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Four video cameras look westward over the coast and the coral reef at Tres Palmas in Rincón, on the west coast of Puerto Rico. Two cameras look out at the horizon and over the ocean for the mid-field view; one camera offers a zoomed-in, far-field view overlooking the reef and out to the island of Desecheo, a U.S. National Wildlife Refuge; and another camera focuses on the beach.
Every half hour during daylight hours, the cameras collect snapshots and video for 10 minutes. Today’s most recent images are shown below. Please note that it takes 10 minutes for the images to be posted, once they are collected by the camera.USGS scientists designed the station to measure wave run-up and flooding along Rincón. It is part of a study funded by USGS in response to Hurricanes Irma and Maria. USGS is partnering with the University of Puerto Rico-Mayaguez (UPR-M) to better understand how waves propagate across coral reefs and cause coastal flooding along tropical shorelines. Their goal is to reduce hazards to, and increase the resilience of, tropical coastal communities. UPR-M will use the findings to improve coastal hazard forecasts they provide with data from NOAA’s Caribbean Coastal Ocean Observing System (CariCOOS).
Currently, USGS video cameras are active at these locations:
The knowledge gained from these coastal camera studies will improve computer-derived simulations of coastal flooding and shoreline change that communities can use to plan for sea-level rise, changing storm patterns, and other threats to coasts.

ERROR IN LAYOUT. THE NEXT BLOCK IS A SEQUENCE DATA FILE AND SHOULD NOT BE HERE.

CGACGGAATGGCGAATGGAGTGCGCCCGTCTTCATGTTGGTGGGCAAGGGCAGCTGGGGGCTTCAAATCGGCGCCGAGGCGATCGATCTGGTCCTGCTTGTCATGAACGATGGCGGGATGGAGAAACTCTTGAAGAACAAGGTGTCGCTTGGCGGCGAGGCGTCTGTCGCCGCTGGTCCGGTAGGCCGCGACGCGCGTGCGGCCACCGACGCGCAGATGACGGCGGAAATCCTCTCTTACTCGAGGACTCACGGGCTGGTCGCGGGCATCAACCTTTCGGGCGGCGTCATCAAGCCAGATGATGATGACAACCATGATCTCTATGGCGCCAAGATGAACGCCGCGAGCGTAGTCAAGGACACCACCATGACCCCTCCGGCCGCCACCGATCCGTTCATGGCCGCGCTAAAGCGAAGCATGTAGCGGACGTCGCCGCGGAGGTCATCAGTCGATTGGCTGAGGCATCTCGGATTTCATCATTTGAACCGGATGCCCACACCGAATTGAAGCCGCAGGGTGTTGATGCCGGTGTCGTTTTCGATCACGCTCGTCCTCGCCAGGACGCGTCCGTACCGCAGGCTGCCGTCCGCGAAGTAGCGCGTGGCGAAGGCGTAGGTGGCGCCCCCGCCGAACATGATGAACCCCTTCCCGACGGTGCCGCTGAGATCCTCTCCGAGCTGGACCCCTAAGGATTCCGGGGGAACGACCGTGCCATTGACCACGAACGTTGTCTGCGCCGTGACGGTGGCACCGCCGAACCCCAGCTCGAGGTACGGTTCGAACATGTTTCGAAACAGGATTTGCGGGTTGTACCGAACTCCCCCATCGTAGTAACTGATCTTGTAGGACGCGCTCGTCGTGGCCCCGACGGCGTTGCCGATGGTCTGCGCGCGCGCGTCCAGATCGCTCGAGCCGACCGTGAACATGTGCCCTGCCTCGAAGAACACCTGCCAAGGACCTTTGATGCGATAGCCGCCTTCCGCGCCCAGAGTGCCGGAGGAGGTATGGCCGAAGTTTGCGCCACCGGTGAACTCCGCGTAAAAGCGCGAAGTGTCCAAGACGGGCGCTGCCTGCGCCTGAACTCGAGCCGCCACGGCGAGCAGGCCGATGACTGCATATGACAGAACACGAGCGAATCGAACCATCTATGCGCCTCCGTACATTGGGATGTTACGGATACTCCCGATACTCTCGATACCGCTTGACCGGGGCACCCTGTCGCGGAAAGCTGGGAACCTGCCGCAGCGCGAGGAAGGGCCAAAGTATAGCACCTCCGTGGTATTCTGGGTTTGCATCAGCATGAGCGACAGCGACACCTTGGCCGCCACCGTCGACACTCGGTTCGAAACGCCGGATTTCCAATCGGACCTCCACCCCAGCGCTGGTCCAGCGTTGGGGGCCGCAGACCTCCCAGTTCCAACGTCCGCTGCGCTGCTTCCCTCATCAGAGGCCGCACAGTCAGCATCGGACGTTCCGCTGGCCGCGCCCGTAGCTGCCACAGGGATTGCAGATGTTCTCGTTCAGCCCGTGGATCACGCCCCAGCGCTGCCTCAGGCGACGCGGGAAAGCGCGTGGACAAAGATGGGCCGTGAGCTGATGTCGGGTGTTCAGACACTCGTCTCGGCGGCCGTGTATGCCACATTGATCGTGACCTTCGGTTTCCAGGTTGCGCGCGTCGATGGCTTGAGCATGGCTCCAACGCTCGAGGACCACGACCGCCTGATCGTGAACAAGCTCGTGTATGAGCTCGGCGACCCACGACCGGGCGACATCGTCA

Please note: If old photos are displayed, cameras may be temporarily offline.
The snapshot is the first frame of the video, just like a standard photo.
A timex is a time-averaged image of all frames, smoothing away surface waves and determining the location of persistent wave-breaking (indicative of shallow sandbars).
A “variance” image shows the standard deviation of pixel intensity throughout the video, and it is useful for determining how much variation or movement is occurring at a given location.
A “bright” image shows the brightest pixel values throughout the video, useful for identifying the position of maximum wave run-up on the beach, position of all breaking waves, and sea-state.
A “dark” image shows the darkest pixel values throughout the video, useful for tracking sediment plumes, tracking floating debris, and filtering out breaking waves.
Below are the projects that use the data collected by the video cameras, as well as other locations where similar video cameras are or were previously installed.